A 1969 vintage, in my opinion, suggests the probability of necessary and thorough cleaning before thoughts of tired or worn out main springs would be the cause of the malfunction you have detailed. The shotgun you speak of is fully cocked when its operator closes the breach. It is a single trigger mechanism with an actuator switch to select which barrel (upper or lower) fires first. Quite often, especially if the actuator switch mechanism is dirty or out of sync because it is dirty, one operator or another may experience the same sort of problem.
Remove the butt to expose the trigger group. Use a vacuum cleaner with hose to remove any loose debris from the machined wood of the butt and any debris (wood chips etc.) that may have taken residence inside the shotgun’s trigger group area. Clean all metal with a soft bristle brush (tooth brush, small paint brush, shaving lather brush, etc.). Wipe off all grease and crud wherever with Q-tips, pipe cleaners or toothpicks. Sparingly apply your favorite low viscosity oil used for things like sewing machines and hair clippers to pivot points and contact faces –no penetrating oils or dry lubes- then wipe away any excess with Q-tips. A light film is good everywhere but dripping anywhere is no good. Load snap caps in each chamber and close the breach. Set the actuator to fire the barrel of your choice. Squeeze the trigger, being careful to avoid touching any of the moving parts inside the now visible mechanism and watch what happens inside. Inertia, as a result of recoil after firing one barrel or the other does not cock the shotgun but it does set the trigger for the remaining barrel even in a dry-fire exercise, i.e., if all the clockwork inside is clean. If the trigger actuator is out of sync, you can remedy that too by selecting a different barrel after opening and closing the action again, then pulling the trigger twice to make it happen. Watch what the trigger actuator does when you move it. What else moves when you operate the actuator switch? Look at and learn the inner works of your shotgun. But never venture beyond the realm of your own mechanical aptitude or the availability of proper tools for the job. It isn’t a Swiss watch but if you treat it as such you sure won’t hurt anything.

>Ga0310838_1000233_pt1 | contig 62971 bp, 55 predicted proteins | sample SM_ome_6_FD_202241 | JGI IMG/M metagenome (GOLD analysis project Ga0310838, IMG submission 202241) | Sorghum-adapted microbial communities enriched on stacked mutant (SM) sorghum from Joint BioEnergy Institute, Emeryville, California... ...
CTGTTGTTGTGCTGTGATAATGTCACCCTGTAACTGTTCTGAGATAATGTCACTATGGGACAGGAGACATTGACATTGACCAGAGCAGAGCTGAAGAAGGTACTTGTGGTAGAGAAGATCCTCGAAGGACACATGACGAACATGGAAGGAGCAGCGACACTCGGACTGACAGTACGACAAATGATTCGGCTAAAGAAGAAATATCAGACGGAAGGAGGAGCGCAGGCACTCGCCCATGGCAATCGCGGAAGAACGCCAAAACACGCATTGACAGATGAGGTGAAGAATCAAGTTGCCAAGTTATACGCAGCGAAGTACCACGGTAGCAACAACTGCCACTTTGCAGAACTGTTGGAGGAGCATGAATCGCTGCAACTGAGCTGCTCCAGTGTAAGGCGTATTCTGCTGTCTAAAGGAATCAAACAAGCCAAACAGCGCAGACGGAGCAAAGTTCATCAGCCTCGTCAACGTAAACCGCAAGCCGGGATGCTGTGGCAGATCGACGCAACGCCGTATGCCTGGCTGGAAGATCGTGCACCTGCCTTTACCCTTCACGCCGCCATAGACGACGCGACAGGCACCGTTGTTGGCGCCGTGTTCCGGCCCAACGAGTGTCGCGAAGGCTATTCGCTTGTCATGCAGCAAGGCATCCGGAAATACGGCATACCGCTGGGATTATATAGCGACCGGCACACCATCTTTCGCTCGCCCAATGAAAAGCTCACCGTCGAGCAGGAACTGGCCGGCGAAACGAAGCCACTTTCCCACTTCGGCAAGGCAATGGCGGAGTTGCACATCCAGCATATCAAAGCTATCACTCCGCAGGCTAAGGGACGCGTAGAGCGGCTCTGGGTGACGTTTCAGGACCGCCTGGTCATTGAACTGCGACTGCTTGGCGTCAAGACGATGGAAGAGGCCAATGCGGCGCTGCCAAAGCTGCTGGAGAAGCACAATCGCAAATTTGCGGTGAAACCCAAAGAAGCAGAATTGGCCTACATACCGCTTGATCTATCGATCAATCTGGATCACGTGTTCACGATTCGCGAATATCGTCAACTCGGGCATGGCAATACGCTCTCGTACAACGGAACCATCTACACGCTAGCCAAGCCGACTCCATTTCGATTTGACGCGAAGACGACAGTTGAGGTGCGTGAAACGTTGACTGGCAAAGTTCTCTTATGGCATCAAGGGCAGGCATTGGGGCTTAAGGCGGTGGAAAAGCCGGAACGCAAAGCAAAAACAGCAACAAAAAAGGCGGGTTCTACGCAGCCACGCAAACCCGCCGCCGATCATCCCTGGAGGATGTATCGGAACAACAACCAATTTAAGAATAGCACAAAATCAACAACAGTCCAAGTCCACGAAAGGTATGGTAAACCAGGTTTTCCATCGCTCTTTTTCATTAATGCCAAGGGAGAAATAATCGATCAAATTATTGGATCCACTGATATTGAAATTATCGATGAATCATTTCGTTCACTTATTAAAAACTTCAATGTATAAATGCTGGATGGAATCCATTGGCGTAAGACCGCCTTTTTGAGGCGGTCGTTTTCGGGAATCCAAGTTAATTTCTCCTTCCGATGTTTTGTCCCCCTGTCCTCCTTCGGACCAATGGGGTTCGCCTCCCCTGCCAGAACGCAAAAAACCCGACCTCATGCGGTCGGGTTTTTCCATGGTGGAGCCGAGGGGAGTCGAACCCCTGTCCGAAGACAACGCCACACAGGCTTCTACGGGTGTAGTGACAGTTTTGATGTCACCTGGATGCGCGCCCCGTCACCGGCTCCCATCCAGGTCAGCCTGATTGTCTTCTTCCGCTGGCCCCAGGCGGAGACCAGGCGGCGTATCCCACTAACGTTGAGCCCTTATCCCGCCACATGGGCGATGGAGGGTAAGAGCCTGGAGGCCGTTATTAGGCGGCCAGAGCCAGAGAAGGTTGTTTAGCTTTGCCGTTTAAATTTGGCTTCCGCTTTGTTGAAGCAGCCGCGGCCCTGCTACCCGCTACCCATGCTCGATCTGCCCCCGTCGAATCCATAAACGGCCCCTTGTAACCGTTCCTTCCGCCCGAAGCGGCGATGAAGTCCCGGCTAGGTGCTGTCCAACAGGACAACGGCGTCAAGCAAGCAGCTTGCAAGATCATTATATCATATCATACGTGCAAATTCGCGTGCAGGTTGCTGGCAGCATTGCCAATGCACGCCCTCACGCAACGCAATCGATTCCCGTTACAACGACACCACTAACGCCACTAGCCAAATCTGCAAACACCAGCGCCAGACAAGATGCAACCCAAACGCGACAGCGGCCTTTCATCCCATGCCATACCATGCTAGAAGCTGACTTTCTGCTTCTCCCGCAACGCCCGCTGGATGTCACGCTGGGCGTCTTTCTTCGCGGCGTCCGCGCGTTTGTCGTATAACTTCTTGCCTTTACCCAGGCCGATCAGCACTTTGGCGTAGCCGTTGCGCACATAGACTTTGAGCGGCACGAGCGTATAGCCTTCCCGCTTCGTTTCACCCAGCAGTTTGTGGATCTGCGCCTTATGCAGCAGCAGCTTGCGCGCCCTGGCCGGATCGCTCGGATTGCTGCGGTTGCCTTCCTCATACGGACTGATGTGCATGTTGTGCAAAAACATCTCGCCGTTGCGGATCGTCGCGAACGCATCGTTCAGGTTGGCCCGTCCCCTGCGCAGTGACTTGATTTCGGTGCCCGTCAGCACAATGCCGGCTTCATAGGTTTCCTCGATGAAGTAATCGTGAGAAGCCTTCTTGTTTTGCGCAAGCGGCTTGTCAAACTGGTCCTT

On the butt -the parts on the inside that were machine cut- lightly sand with 320-400 grit paper any sharp corners and furry looking areas. Then, copiously apply fine Furniture oil to any parts of the inside of the butt that didn’t receive the same treatment as the wood on the outside and allow it to soak in.
Re-assemble the shotgun when you’ve decided it’s time, or can’t wait any longer.